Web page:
By 1851, James, Sarah and their six children (John had been born in 1849) had moved to 2 Pritchard’s Place in Hackney. James gave his occupation as a ‘plasterer and decorator’ and Sarah Homan as ‘housekeeper’ with ‘no relationship’ to James. His business continued to flourish with at least one plaster workshop and a number of properties.

With the profits from his business and rents from his properties, James was able to rent a cottage outside of the City in Woodford in Essex. A Post Office Directory of 1862 describes Woodford as, ‘...most salubrious and the facility with which it may be reached has caused it to be the suburban residence of many merchants… the village is picturesquely seated with many fine views’. The facility to which the quote refers was the railway, which reached Woodford in 1856 and made it ideally situated: close enough to James’ business interests in Shoreditch and Hackney, but far enough removed to provide a pleasant countryside environment for James and his family.

Dividing the spoils

If James’ idea was to enjoy his retirement and his hard-earned money, he did not have long to do so. He died at Rose Cottage in Woodford on New Year’s Day 1859 from a blood clot. His death certificate declared his occupation as ‘gentleman’ (that is, he had an income and did not have to work). It was a fine achievement and testament to James’ hard work, and probably more than a little good fortune, and when his Will was proved, his estate was valued at between £3,000 and £4,000, around £160,000 in today’s money (although this does not take into account twenty-first century property prices in London).

James’ Will, made in 1844, reveals an astute business-man who, by the age of 46, had amassed property and savings (in cash and securities). It also shows a thoughtful man of firm principles and strong friendships; despite having left his wife and child the phrase ‘share and share alike’ appears several times in the Will.

Under the terms of his Will, Marie Antoinette and his two legitimate sons, George and James, were to receive the content of 5 Hackney Road. The content of 3 Maidstone Street was left to Sarah Homan and James’ natural children by her. His remaining property was left in trust to his friends, William Reid and William Dudderidge, for them to share the profits and rents amongst James’ beneficiaries (that is, Marie Antoinette, George, James, Sarah, and James’ children by Sarah). The remainder of his estate, James left to the younger of his two legitimate sons, James. By a Codicil of 1853, James added John Homan Bostock (who had been born in 1853) to his list of beneficiaries. By a twist of fate, 11 days after this Codicil, James’ legitimate son, George, was dead, leaving his brother James the only legitimate heir.

William Dudderidge and William Reid were well-placed to administer James’ estate. William Dudderidge was the same age as James and an oilman and locksmith with a successful oil and colour shop in Goldsmith’s Row, selling oil for lamps and colour pigments for paints, not dissimilar to a modern-day hardware store; he was most likely one of the suppliers of paints and pigments for James’ stencil works. William Reid was a boot and shoe maker, and although he appears to have been less of a businessman, James trusted him to administer his estate and ensure James’ beneficiaries received what was owed to them.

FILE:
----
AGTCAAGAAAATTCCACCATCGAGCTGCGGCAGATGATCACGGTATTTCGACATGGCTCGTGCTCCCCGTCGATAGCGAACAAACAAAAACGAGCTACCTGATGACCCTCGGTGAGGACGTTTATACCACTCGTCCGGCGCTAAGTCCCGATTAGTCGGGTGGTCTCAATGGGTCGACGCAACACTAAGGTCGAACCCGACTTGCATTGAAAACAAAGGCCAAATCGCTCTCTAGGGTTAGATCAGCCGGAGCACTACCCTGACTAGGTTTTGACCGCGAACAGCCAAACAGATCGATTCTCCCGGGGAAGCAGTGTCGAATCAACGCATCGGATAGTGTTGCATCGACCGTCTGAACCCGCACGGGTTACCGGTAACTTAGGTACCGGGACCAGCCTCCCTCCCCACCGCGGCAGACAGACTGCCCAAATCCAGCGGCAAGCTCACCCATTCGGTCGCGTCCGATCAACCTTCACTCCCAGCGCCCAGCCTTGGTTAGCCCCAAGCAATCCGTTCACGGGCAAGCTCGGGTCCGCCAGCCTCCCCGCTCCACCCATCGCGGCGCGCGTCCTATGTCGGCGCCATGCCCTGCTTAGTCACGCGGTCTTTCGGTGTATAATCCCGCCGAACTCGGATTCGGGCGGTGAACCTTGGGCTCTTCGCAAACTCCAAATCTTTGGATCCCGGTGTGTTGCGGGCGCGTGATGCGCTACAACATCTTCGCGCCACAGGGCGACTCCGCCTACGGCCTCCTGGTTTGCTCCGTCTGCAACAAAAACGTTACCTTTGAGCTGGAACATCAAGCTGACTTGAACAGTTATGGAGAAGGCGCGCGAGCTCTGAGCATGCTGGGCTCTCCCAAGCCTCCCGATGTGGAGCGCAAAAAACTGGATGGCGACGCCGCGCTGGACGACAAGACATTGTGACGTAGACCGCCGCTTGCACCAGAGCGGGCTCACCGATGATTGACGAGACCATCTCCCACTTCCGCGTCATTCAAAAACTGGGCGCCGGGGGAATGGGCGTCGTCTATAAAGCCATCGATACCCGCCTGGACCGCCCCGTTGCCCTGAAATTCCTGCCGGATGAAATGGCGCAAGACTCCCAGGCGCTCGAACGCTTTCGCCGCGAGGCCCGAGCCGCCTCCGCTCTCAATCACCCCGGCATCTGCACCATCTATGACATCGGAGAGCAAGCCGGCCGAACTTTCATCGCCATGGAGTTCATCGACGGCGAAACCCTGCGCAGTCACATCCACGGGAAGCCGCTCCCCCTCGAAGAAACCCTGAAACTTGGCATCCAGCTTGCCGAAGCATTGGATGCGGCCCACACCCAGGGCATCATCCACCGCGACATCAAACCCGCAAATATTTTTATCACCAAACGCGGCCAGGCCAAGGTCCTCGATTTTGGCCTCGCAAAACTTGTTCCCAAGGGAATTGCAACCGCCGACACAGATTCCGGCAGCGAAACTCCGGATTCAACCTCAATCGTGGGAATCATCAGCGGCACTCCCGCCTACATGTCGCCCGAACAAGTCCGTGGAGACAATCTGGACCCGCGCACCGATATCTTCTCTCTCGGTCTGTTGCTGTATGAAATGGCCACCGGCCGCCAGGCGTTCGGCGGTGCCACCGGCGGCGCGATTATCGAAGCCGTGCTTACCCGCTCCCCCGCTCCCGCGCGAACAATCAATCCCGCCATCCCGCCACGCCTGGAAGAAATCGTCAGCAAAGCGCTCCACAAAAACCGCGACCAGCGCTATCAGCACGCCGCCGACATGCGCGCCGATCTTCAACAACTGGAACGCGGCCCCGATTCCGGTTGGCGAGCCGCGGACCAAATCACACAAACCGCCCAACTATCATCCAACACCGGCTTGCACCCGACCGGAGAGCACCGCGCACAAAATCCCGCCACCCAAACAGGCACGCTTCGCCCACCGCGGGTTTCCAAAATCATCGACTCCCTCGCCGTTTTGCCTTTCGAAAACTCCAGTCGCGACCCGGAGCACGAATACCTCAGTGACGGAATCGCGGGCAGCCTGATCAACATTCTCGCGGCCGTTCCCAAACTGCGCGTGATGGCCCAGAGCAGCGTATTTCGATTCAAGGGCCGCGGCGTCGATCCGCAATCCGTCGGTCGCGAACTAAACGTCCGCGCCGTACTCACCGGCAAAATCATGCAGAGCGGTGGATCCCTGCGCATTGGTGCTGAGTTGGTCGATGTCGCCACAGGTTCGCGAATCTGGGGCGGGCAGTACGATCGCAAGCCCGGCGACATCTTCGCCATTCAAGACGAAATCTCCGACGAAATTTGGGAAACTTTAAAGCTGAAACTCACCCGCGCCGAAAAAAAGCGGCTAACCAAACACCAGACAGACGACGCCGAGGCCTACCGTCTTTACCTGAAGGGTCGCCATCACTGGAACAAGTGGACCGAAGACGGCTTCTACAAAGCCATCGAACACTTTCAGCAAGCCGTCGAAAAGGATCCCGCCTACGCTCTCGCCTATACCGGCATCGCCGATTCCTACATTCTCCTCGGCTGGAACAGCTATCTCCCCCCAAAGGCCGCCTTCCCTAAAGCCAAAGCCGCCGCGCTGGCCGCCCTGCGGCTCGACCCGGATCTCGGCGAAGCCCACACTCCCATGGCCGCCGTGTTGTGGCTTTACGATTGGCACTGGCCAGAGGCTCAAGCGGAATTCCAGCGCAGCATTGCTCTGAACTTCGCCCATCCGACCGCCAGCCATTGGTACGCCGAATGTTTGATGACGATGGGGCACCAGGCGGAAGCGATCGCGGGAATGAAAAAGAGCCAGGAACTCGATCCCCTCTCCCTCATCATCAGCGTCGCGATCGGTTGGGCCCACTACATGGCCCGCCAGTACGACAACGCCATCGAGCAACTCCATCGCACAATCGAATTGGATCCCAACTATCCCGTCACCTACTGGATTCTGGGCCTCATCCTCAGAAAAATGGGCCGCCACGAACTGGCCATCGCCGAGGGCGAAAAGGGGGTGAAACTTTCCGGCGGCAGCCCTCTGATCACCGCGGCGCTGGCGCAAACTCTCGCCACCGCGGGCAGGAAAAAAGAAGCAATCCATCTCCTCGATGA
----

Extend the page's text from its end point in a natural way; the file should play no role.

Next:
After James’s death, his eldest son, James, lived at 2 Pritchard’s Place with his family. However, he did not enjoy his inheritance for long, dying on 14 October 1866 of apoplexy (probably a stroke). His own estate was valued at under £200 (about £8,000 in today’s terms). On 27 November, probate was granted on his estate which went to his widow, Mary Ann.

The two widows

After James’ death, Sarah, James’ widow in all but law, lived with her son, Thomas, in South Hackney at 4 Elizabeth Terrace, and in the 1861 census described herself as a ‘house proprietor’ and as ‘Sarah Bostock’. She died suddenly on 31 January 1867, resulting in a post mortem and a Coroner’s inquest. The cause of death is given on the death certificate as ‘sudden disease of heart’ so presumably the inquest returned a verdict of death by natural causes.

Marie Antoinette continued to live at 11 Hackney Road and was listed in the 1861 as ‘proprietress of house’; living with her were three of her grandchildren: James George, Edwin Francis and Ann Martha. A decade later, her grandchildren grown up, Marie Antoinette was living at 12 Carlew Road in Bethnal Green. Presumably she rented the house which she lived in on her own and was described as an ‘annuitant’. Two years later she was either visiting or had moved in with her daughter, Marie Antoinette Villiers, who lived at She died two years later on 23 August 1873 at 7 Camden Cottages, Lower Sydenham. On 21 August Marie Antoinette suffered a stroke. She died two days later.

james  bostock

may alexandra bostock

marie antoinette wicks


george bostock

who’s related to whom

living moss
(born 1947)

living moss
(born 1968)

james bostock
(circa 1770)

James’ son: George Bostock

James’ wife: Marie Antoinette Wicks

James’ common-law-wife: Sarah Homan

James’ children: Homan Bostock children